PLANADA -- Xing Xu Vang survived a land mine blast in Laos that killed two fellow Hmong soldiers and drove shrapnel into his thigh.
Decades later, he gathered the strength to bury his eldest daughter after her lifelong bout with lupus.
And he held himself together enough eight months ago to remove his wife's life support after cancer ravaged her uterus and crept into her lungs.
Now, Vang's eight children must channel the strength and perseverance of their 53-year-old father, who was killed New Year's Day when he drove his 1997 Acura in front of a big rig barreling down a fog-shrouded Highway 99.
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The Vang children, ranging in age from 12 to 28, buried their father in an elaborate three-day funeral customary for Hmong that ended Jan. 21. Now they're taking the first steps of life without their parents.
"My mom and dad aren't here. Who do you turn to when you have a question?" 24-year-old daughter Hli Vang asked as tears coursed down her round cheeks. "Who do I turn to?"
Though they're determined to keep going, questions stack up quicker than they can figure out answers. Mourning competes with logistics.
How will they pay for the $30,000 funeral? So far, relatives have offered loans.
What will happen to the family's home in Planada? The banks may foreclose.
Who will raise 12-year-old Macy Vang and 17-year-old Shong Vang? It will probably to fall to Hli, the oldest daughter, who has adopted the maternal role long before she expected.
"I have to be strong for them and myself because my mom asked me to," she said. "I'd like to honor that."
The final journey
Xing Xu Vang awoke on the first day of 2008 eager to celebrate the Hmong new year with thousands of refugees like himself.
Vang was considered an orphan by Hmong standards because his father was arrested by Pathet Lao soldiers in 1965 and never seen again.
He fought for Gen. Vang Pao, hired by the CIA to attack the communists in Laos during the late 1970s.
After the United States pulled its support from the Secret Army there, Vang realized the communists would probably seek revenge on him. Along with two friends, he trekked through the jungles for three months, finally settling at the Ban Vinai refugee camp.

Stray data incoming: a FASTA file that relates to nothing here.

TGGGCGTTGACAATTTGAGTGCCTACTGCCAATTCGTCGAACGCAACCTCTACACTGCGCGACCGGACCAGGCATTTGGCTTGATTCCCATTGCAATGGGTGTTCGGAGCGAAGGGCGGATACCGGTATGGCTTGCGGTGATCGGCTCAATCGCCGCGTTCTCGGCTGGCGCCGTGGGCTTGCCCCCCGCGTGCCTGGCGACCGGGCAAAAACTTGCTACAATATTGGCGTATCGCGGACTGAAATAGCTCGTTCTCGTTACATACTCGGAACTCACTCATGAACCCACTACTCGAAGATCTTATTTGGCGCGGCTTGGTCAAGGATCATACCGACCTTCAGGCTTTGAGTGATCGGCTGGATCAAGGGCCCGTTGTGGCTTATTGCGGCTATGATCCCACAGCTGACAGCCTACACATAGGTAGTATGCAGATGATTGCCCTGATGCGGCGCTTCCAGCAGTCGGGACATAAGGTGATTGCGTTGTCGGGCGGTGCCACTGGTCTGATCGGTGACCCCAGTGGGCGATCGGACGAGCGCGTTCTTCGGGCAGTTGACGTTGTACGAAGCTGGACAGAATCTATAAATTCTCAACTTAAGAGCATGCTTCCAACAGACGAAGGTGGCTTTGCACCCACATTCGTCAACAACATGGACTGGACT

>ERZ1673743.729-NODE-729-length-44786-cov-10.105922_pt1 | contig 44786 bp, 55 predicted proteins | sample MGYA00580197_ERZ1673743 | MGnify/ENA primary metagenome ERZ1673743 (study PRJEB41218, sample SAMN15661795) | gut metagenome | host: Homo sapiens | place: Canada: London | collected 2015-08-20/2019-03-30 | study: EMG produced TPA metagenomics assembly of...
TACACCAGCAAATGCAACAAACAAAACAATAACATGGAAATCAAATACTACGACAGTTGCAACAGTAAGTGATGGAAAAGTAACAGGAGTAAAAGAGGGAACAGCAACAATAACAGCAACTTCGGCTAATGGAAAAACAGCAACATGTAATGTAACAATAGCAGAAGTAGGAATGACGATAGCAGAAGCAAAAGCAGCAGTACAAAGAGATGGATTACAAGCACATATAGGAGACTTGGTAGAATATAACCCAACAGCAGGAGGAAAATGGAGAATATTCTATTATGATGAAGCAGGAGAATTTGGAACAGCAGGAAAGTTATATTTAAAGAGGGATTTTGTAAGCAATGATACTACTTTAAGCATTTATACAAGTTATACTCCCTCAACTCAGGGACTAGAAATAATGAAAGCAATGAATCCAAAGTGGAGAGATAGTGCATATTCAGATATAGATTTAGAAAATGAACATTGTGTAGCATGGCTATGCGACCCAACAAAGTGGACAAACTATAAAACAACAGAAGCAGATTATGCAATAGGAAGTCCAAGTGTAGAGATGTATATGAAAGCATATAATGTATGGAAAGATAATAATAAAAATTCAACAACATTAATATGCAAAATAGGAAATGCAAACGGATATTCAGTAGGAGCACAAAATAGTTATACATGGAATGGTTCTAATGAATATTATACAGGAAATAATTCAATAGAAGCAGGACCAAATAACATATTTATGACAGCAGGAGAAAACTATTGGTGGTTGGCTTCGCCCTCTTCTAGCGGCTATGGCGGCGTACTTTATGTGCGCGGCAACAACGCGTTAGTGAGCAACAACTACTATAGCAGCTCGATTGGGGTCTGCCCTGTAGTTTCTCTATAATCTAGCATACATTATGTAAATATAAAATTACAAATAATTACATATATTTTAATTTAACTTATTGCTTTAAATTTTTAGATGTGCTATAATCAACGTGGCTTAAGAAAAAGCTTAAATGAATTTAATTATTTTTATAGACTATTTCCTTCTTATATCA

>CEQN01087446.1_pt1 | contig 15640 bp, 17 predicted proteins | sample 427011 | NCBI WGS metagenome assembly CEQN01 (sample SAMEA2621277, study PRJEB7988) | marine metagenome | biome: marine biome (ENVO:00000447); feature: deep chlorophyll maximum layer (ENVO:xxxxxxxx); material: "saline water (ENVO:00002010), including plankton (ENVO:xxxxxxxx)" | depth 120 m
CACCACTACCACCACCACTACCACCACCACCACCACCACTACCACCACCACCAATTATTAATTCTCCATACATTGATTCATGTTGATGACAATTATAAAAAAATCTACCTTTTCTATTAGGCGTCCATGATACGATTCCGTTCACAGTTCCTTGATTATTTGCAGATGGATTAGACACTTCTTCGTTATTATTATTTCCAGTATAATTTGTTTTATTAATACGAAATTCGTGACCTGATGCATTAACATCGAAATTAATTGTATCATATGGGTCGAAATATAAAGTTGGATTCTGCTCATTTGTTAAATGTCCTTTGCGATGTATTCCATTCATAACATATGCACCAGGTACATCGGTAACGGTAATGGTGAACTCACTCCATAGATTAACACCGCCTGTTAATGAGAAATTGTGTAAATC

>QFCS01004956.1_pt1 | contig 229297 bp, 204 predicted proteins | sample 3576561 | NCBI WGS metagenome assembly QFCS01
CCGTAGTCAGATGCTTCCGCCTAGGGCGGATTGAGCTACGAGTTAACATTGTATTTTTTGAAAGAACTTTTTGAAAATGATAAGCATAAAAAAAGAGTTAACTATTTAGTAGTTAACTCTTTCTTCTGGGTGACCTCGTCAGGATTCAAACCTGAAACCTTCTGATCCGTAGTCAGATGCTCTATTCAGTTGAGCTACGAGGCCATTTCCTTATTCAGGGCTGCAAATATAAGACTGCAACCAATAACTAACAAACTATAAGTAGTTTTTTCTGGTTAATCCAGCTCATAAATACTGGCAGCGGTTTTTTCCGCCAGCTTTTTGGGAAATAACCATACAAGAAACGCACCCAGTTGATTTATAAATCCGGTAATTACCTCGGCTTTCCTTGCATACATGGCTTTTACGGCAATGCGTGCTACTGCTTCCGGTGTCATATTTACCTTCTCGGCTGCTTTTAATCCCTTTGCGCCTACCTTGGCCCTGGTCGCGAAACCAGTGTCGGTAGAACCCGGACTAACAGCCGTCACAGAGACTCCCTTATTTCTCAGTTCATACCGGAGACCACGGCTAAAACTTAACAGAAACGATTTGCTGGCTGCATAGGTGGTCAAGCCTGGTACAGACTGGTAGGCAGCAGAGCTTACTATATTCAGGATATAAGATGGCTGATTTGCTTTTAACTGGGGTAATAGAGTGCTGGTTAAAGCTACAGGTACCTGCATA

On the living room wall of his house hangs an aerial shot of the camp, next to the Long Cheng military base, the CIA's headquarters in Laos. On another wall, there's a recent group photo of Vang, the general and other Hmong soldiers.
As did many Hmong, Vang arrived as Laotian refugees in the United States with his wife in October 1979.
Though he spoke little to his family about his military career, Vang kept his medals in a briefcase and dreamed of returning to Laos -- all the while caring for his kids.
On New Year's Day, Vang was eager to see his girlfriend, a woman he planned to marry, though some of his children were upset he had begun dating so soon after their mother died.
In the dark, early hours, Vang buttoned up a spotless white shirt and a suit he bought for the festivities in Fresno. He was known to hand-wash his white shirts to keep them bright, and reveled in the color's purity, his daughter recalled.
Vang rustled his 21-year-old son Wayou Vang from slumber at about 7 a.m. to see if he wanted to drive with him down to the celebration. The son declined, and minutes later, Vang was gone.
As he crossed Highway 99's northbound lands of Plainsburg Road, a big rig driving at 45 mph hit the driver's side, killing Vang.
Hli Vang, who lives in Palo Alto, heard from her brothers that their father had been killed. She could barely believe that she'd be weeping above the casket of another family member so soon.
"It just feels like my big family is dwindling," she said. "I can't give up because I have to fight for what's left of my family."
The Americanized children admit they only know bits of their culture and relied on uncles to help in the burial preparation, including the animal sacrifice that would provide Vang food in the afterlife.
According to Hmong beliefs, a drumbeat on the funeral's last day guided Vang's soul backward through his life, beginning at the car crash and ending at the hut in Toua Phosath, where he was born in 1954.
After finding his placenta, typically buried in the middle of the hut, Vang would enter the other world.
A father's gift
Ever since his wife, Mai Xiong, died, he had become introspective and would break his informal meditations to dole out advice to his children, Hli Vang said.
"Be good and do the best with your lives," she recalled him preaching.
Two months before he died, Vang sat for hours in the garage of his Planada home whittling a plank of wood into a serving spoon that he proudly coated with varnish and offered to his children. He signed it, "Made by Xing Xu Vang October 2007."
"When I'm gone, you look at this," he told them, "and you can remember me."
Reporter Scott Jason can be reached at 209 385-2453 or firstname.lastname@example.org.